By contrast, many of the images to be found in the artist’s Cavin-Morris survey feature exaggeratedly distorted faces or bodies; these are the kinds of pictures that tend to fill his sketchbooks. In the drawing “Moonrise” (2018, ink on paperboard), Nishimura stretches out a woman’s neck like gooey taffy, topping it with a noseless, girlish head that resembles a balloon tethered to a long string. This peculiar nude’s breasts seem to dangle from her body like misplaced ornaments, and each of her hands resembles some kind of leafy growth.

In other drawings in ink on paper or paperboard, Nishimura obscures faces or body parts in thickets of dense, wiry lines, or he depicts mysterious, toothy creatures that appear to emerge from a common body or share a common tail. (Japanese viewers may recognize their inspiration in monsters from Godzilla stories.)

Nishimura’s paintings can be completely unpredictable from one to the next. In the current exhibition, bold palettes and abstract shapes that sometimes camouflage or unexpectedly transform themselves into more recognizable forms turn up in such images as “Untitled” (2013, acrylic and crayon on fabric, mounted on plywood), in which what appears to be a yellow fish with an open mouth makes its way horizontally across the composition, only to blend into what may be read as a human figure in profile, even as the artist throws in the outline of a front-facing body.

Issei Nishimura, “My Mother’s Permed Hair” (2013), acrylic on fabric, mounted on plywood, 28.75 x 28.5 inches (photo courtesy Cavin-Morris Gallery, in collaboration with Galerie Miyawaki)

In “My Mother’s Permed Hair” (2013, acrylic on fabric, mounted on plywood), a voluminous, yellow-pink coif surrounds a distorted, abstracted face that would have made the Surrealists proud. In fact, Miyawaki told me, Nishimura made this painting one day right after his mother returned from a beauty parlor, where, for the first time in many years, she had had her hair permed, a change in appearance that shocked her son.

“Fear of Eye” (2013, acrylic on canvas), the largest painting on view, is also the exhibition’s most complex image. By e-mail, Miyawaki sent me several photos documenting this work’s evolution over time; through several different stages, the artist frequently — and often rather thoroughly — overpainted his composition until arriving at a final, bold image, in which a big, broad face with what appear to be four eyes stares out more eerily than menacingly at a viewer. Later, commenting on this picture, Nishimura explained to Miyawaki that he had been bullied as a child and that, even today, he feels a traumatic reaction when people look at him.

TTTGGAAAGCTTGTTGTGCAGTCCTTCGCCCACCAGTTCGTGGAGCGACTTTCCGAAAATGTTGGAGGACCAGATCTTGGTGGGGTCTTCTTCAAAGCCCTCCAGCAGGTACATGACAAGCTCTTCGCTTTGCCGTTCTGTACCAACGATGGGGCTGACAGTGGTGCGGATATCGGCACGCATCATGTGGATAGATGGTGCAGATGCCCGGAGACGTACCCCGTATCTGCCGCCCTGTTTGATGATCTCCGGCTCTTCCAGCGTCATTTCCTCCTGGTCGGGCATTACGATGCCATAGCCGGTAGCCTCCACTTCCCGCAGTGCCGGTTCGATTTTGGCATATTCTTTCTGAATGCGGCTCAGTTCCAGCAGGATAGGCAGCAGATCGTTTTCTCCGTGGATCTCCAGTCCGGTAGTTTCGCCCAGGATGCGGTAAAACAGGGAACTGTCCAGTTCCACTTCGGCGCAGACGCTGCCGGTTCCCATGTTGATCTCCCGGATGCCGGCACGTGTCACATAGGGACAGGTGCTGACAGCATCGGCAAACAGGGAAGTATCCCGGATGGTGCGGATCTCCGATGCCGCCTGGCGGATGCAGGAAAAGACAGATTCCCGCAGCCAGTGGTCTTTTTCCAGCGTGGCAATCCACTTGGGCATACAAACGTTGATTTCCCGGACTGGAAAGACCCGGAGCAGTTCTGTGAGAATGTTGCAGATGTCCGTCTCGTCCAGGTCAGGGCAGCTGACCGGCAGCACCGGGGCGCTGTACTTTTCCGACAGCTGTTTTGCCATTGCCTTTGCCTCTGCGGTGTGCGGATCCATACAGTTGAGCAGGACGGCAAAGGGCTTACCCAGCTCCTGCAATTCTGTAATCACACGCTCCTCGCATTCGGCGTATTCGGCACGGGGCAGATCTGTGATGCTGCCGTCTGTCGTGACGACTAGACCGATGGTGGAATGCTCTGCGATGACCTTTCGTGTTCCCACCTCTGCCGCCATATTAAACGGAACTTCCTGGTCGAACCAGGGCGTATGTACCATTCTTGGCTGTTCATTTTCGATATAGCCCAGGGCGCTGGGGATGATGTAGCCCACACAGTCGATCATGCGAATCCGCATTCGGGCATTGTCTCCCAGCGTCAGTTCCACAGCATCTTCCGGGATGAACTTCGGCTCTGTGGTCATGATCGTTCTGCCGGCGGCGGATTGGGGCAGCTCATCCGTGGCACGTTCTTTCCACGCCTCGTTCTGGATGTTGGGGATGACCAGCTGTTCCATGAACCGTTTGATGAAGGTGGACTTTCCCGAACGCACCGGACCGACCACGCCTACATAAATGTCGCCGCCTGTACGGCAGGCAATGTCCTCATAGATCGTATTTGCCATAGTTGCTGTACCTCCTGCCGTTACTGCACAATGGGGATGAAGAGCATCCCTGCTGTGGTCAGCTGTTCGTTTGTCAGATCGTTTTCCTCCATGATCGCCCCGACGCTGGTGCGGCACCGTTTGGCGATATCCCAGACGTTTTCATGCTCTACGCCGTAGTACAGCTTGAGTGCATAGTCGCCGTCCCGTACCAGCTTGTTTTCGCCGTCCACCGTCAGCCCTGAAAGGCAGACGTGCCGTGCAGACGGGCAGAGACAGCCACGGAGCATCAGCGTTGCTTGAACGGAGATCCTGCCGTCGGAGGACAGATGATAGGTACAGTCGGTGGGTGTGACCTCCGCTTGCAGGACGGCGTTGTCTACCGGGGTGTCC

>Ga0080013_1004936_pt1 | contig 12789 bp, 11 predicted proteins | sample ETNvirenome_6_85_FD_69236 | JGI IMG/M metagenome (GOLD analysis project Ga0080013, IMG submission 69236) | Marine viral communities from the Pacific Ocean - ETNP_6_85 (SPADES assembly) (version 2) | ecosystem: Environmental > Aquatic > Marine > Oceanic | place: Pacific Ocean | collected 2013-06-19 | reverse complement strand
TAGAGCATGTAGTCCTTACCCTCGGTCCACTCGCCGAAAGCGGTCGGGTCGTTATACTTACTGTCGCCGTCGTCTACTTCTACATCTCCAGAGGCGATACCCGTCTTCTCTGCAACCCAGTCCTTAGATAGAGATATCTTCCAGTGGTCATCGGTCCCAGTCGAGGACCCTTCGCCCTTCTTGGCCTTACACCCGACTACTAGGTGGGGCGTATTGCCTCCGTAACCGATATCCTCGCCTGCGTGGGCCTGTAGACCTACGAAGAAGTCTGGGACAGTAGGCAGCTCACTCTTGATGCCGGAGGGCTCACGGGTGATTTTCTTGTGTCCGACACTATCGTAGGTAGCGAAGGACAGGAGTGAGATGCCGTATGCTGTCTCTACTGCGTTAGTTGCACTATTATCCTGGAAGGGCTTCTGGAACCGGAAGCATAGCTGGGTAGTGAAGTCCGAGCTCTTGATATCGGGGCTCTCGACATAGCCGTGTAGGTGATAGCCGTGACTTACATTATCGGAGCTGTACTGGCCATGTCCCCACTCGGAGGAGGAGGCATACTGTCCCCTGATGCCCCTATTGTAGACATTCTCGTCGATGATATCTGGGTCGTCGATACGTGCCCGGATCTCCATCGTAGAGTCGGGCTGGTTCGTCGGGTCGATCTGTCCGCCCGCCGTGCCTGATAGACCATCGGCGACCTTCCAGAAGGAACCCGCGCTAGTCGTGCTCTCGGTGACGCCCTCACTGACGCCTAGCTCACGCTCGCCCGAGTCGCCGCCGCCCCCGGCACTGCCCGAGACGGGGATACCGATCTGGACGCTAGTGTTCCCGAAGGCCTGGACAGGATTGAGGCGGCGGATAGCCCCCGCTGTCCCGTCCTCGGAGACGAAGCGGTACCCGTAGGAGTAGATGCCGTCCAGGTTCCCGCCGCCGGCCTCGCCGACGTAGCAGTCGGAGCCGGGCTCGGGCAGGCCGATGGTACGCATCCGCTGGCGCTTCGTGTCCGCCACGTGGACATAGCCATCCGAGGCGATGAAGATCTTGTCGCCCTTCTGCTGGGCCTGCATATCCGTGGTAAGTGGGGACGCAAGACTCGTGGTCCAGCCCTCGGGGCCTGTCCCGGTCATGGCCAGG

When I met the artist last year, he told me that he works feverishly on his drawings, sometimes filling several sketchbooks in a single day, and that he tends to work intensively for varying periods of time, with in-between lulls, during which he rests, enjoys his music, and develops new visual ideas.

Issei Nishimura, “Fear of Eye” (2013), acrylic on canvas, 52 x 63 inches; (photo courtesy of Cavin-Morris Gallery, in collaboration with Galerie Miyawaki)

But he can be impulsive, too, seizing his pens or paints to immediately capture something he has observed or an image gestating in his imagination, from lounging cats to mushrooms, lyrically abstracted females forms, and enigmatic, fractured faces.

In Japan today, difficult-to-categorize artworks like Nishimura’s can — and perhaps should — be appreciated in the wider context of expressionist and abstract art forms, of which Japanese modernists, from members of the postwar Gutai group to the multidisciplinary artist Tarō Okamoto (1911-1996), certainly have put forth their own distinctive offerings.

For now, Nishimura’s US debut opens the door a bit wider to contemporary developments in the field of so-called self-taught art in Asia, shaking up expectations about the character and appearance of the work of such remarkable autodidacts.

 


Janice Jakielski

IMG_4491 IMG_4491 IMG_4491 IMG_4491Janice Jakielski is an artist that transcends her medium of clay. Her porcelain work looks almost like paper using industrial casting methods to create paper-thin sheets of porcelain that she layers, folds and curls to re-imagine historic vessels.

"I create objects of curiosity; beautiful objects to provide focus, retreat and pause in an overwhelming world. Through the use of meticulous detail, familiar forms and uncertain function I coax my audience to draw near, closing the physical gap between viewer and object. In this way the details of my workmanship and the excessive fragility of the porcelain act as a whisper, flirtatiously demanding investigation.